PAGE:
The Souls of Black Folk
, by W. E. B. Du Bois
Burghardt and Yolande
The Lost and the Found
Herein lie buried many things which if read with patience may show the
strange meaning of being black here at the dawning of the Twentieth
Century. This meaning is not without interest to you, Gentle Reader; for
the problem of the Twentieth Century is the problem of the color line. I
pray you, then, receive my little book in all charity, studying my words
with me, forgiving mistake and foible for sake of the faith and passion
that is in me, and seeking the grain of truth hidden there.
I have sought here to sketch, in vague, uncertain outline, the spiritual
world in which ten thousand thousand Americans live and strive. First, in
two chapters I have tried to show what Emancipation meant to them, and
what was its aftermath. In a third chapter I have pointed out the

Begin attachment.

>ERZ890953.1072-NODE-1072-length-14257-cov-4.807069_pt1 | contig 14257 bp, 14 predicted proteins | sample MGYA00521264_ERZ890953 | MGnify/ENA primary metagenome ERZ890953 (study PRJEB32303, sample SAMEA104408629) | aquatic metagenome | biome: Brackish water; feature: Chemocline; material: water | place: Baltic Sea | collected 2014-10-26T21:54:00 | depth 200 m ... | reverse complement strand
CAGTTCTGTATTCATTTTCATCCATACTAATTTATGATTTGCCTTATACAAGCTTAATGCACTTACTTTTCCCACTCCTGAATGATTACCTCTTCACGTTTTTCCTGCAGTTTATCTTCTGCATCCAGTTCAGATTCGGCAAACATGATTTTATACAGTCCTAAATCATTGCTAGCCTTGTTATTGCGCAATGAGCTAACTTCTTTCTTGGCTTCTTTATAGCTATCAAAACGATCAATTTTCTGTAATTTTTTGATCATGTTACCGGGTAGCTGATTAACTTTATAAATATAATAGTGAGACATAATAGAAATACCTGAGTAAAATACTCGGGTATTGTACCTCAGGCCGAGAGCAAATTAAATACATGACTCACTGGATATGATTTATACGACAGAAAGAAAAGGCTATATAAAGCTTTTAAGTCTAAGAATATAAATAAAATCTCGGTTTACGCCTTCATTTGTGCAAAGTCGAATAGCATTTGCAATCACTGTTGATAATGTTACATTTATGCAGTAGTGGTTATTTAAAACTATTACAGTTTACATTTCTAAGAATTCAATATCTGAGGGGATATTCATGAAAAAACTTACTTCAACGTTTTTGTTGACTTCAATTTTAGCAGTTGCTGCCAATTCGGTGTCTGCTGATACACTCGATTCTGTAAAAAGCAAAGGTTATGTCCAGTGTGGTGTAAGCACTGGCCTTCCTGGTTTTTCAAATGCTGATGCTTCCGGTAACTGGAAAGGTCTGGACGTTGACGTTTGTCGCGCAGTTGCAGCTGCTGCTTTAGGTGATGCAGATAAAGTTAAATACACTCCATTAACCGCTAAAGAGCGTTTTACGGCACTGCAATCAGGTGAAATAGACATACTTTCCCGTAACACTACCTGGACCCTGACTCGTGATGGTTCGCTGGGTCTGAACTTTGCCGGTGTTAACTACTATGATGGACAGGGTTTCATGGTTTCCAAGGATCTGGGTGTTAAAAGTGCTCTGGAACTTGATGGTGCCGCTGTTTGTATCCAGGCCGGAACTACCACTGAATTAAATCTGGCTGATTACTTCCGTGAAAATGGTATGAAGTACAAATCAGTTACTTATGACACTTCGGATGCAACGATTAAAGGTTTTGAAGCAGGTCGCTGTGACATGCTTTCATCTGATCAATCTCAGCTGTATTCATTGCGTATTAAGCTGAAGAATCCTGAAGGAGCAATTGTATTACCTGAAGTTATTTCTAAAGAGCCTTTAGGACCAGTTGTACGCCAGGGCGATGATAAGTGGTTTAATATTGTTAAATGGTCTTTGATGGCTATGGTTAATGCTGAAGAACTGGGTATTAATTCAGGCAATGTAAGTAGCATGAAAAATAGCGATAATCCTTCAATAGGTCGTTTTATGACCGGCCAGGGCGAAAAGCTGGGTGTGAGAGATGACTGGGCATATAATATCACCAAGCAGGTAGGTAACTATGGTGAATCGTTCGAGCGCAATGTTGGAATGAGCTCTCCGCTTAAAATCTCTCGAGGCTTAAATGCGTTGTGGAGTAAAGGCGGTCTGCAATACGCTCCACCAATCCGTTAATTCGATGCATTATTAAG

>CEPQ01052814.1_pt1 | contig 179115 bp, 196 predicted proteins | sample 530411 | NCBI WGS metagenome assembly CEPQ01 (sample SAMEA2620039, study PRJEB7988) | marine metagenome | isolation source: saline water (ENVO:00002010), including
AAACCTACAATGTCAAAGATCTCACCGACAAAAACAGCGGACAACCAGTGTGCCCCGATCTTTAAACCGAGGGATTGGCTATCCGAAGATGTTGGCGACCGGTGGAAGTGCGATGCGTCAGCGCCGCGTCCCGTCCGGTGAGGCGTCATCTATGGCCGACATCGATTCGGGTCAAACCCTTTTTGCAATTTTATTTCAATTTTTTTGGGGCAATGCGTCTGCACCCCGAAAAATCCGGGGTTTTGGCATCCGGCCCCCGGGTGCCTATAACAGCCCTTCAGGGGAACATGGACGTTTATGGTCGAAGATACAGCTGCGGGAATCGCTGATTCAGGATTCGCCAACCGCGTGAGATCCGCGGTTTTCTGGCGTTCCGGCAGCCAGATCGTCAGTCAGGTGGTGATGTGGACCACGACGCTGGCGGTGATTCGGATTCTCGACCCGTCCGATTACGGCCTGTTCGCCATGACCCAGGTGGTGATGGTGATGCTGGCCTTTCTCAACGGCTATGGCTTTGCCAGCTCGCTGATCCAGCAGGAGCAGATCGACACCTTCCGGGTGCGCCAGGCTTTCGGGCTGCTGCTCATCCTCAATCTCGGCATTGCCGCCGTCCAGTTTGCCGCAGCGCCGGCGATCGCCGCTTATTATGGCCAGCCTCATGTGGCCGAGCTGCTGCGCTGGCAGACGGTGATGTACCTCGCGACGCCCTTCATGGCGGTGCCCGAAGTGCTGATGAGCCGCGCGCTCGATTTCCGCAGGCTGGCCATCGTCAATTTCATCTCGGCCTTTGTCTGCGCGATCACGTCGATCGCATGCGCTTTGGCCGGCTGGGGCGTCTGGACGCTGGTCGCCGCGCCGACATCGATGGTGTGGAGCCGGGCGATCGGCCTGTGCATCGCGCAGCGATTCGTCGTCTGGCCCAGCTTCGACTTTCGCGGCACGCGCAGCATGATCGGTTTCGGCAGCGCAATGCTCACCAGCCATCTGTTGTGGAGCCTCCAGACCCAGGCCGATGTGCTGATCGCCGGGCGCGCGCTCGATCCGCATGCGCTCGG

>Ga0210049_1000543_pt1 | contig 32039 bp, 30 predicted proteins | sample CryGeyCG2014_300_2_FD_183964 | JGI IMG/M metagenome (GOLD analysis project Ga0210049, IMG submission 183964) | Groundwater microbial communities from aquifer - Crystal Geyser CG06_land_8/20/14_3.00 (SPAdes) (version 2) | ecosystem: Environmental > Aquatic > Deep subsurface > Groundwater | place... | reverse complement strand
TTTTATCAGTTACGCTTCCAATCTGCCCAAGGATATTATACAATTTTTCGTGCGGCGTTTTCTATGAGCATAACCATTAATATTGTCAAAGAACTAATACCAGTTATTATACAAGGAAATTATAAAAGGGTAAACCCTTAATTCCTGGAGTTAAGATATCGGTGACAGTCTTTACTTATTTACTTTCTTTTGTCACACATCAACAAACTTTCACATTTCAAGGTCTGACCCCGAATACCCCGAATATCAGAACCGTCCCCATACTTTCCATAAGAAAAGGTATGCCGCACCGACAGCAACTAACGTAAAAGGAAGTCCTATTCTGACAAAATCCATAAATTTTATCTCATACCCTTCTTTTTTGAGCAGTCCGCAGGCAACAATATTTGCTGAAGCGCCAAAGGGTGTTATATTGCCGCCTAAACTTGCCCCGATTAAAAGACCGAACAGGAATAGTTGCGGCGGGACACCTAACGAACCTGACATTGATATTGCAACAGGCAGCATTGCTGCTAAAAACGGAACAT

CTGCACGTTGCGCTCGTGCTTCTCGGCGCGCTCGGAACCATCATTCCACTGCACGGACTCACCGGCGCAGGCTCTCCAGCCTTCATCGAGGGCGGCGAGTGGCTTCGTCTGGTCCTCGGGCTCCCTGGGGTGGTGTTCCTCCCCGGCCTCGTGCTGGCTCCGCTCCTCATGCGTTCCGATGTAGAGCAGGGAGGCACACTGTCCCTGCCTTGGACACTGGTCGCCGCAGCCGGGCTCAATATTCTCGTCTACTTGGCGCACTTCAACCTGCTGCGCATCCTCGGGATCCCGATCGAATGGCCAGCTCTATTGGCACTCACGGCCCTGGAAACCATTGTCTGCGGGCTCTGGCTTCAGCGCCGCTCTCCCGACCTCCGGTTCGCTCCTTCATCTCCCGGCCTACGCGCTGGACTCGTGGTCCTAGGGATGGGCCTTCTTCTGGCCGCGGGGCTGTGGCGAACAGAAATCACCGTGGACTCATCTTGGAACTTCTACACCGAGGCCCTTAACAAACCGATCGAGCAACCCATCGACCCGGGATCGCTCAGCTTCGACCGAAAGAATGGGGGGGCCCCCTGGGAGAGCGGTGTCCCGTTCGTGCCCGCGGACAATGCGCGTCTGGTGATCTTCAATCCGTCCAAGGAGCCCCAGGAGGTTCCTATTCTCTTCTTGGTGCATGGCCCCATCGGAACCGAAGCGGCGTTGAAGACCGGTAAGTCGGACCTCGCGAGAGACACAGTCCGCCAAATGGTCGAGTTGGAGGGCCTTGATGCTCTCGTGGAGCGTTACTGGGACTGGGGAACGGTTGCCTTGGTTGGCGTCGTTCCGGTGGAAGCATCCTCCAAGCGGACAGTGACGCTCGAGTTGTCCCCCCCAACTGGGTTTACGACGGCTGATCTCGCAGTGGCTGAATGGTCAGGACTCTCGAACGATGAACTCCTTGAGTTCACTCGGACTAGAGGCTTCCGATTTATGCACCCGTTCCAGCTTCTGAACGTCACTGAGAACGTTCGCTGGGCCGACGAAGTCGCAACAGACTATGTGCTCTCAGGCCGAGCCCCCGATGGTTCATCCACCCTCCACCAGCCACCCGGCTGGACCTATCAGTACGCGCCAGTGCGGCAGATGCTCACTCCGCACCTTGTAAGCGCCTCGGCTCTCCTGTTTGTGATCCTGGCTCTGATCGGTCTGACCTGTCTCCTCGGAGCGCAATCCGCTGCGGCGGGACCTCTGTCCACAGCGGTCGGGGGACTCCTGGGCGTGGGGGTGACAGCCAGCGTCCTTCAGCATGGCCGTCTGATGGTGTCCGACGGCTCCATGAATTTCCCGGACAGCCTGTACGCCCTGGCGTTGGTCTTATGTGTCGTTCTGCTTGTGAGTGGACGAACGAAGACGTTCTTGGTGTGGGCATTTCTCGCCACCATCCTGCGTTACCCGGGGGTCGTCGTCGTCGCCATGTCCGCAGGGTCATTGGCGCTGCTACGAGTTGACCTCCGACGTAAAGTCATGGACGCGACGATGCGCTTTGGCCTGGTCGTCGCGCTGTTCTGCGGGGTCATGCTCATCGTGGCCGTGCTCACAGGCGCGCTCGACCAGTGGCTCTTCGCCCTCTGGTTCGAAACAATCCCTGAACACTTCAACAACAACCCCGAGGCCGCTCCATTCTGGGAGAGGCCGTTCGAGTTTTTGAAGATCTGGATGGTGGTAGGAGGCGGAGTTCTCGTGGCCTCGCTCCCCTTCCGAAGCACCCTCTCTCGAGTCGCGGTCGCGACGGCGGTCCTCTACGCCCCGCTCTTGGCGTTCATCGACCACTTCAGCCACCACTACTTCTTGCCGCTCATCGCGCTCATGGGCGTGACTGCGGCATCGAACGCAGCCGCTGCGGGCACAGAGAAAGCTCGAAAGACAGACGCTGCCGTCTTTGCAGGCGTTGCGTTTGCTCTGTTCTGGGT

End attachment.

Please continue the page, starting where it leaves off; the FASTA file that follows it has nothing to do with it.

slow rise of personal leadership, and criticized candidly the leader who
bears the chief burden of his race to-day. Then, in two other chapters I
have sketched in swift outline the two worlds within and without the Veil,
and thus have come to the central problem of training men for life.
Venturing now into deeper detail, I have in two chapters studied the
struggles of the massed millions of the black peasantry, and in another
have sought to make clear the present relations of the sons of master and
man. Leaving, then, the white world, I have stepped within the Veil,
raising it that you may view faintly its deeper recesses,--the meaning of
its religion, the passion of its human sorrow, and the struggle of its
greater souls. All this I have ended with a tale twice told but seldom
written, and a chapter of song.
Some of these thoughts of mine have seen the light before in other guise.
For kindly consenting to their republication here, in altered and extended
form, I must thank the publishers of the Atlantic Monthly, The World's
Work, the Dial, The New World, and the Annals of the American Academy of
Political and Social Science. Before each chapter, as now printed, stands
a bar of the Sorrow Songs,--some echo of haunting melody from the only
American music which welled up from black souls in the dark past. And,
finally, need I add that I who speak here am bone of the bone and flesh of
the flesh of them that live within the Veil?
W.E.B Du B.
ATLANTA, GA., FEB. 1, 1903.